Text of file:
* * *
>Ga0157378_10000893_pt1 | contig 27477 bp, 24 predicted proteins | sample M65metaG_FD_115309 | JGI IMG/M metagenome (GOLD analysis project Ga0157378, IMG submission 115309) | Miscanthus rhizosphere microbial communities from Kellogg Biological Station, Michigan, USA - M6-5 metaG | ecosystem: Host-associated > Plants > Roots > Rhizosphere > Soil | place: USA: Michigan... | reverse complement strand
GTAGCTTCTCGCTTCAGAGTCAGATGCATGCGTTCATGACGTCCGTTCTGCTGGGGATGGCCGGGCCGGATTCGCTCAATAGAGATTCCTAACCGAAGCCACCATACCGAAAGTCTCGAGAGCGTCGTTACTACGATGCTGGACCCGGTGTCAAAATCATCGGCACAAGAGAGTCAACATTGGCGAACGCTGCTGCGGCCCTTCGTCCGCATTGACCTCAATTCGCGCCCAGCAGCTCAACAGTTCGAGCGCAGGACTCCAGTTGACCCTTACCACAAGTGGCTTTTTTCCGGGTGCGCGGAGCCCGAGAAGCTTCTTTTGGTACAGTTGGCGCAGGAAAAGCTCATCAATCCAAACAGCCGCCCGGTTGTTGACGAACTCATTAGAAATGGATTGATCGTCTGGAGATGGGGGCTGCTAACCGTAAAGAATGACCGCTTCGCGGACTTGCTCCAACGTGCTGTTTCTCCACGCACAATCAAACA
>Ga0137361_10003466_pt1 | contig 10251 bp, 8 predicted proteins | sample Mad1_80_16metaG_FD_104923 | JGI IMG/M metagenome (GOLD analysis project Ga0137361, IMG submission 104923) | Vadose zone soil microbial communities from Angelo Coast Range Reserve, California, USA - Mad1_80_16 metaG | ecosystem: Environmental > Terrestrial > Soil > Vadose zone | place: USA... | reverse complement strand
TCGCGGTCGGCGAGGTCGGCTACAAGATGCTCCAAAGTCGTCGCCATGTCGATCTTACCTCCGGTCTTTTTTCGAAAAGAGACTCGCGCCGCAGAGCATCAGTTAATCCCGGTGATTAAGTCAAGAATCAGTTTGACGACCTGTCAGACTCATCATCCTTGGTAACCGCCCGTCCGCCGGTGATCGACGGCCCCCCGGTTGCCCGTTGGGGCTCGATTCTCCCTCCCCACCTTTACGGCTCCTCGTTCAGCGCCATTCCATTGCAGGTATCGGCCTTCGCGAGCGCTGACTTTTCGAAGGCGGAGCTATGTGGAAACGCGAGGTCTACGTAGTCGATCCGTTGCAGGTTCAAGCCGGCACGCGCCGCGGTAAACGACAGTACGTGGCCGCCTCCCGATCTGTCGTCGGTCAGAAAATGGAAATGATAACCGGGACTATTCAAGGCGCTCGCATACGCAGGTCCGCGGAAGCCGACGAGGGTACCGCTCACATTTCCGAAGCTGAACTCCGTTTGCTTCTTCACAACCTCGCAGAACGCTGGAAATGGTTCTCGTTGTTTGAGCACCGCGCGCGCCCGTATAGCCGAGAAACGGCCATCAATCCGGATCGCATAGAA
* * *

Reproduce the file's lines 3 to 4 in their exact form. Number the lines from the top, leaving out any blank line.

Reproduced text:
>Ga0137361_10003466_pt1 | contig 10251 bp, 8 predicted proteins | sample Mad1_80_16metaG_FD_104923 | JGI IMG/M metagenome (GOLD analysis project Ga0137361, IMG submission 104923) | Vadose zone soil microbial communities from Angelo Coast Range Reserve, California, USA - Mad1_80_16 metaG | ecosystem: Environmental > Terrestrial > Soil > Vadose zone | place: USA... | reverse complement strand
TCGCGGTCGGCGAGGTCGGCTACAAGATGCTCCAAAGTCGTCGCCATGTCGATCTTACCTCCGGTCTTTTTTCGAAAAGAGACTCGCGCCGCAGAGCATCAGTTAATCCCGGTGATTAAGTCAAGAATCAGTTTGACGACCTGTCAGACTCATCATCCTTGGTAACCGCCCGTCCGCCGGTGATCGACGGCCCCCCGGTTGCCCGTTGGGGCTCGATTCTCCCTCCCCACCTTTACGGCTCCTCGTTCAGCGCCATTCCATTGCAGGTATCGGCCTTCGCGAGCGCTGACTTTTCGAAGGCGGAGCTATGTGGAAACGCGAGGTCTACGTAGTCGATCCGTTGCAGGTTCAAGCCGGCACGCGCCGCGGTAAACGACAGTACGTGGCCGCCTCCCGATCTGTCGTCGGTCAGAAAATGGAAATGATAACCGGGACTATTCAAGGCGCTCGCATACGCAGGTCCGCGGAAGCCGACGAGGGTACCGCTCACATTTCCGAAGCTGAACTCCGTTTGCTTCTTCACAACCTCGCAGAACGCTGGAAATGGTTCTCGTTGTTTGAGCACCGCGCGCGCCCGTATAGCCGAGAAACGGCCATCAATCCGGATCGCATAGAA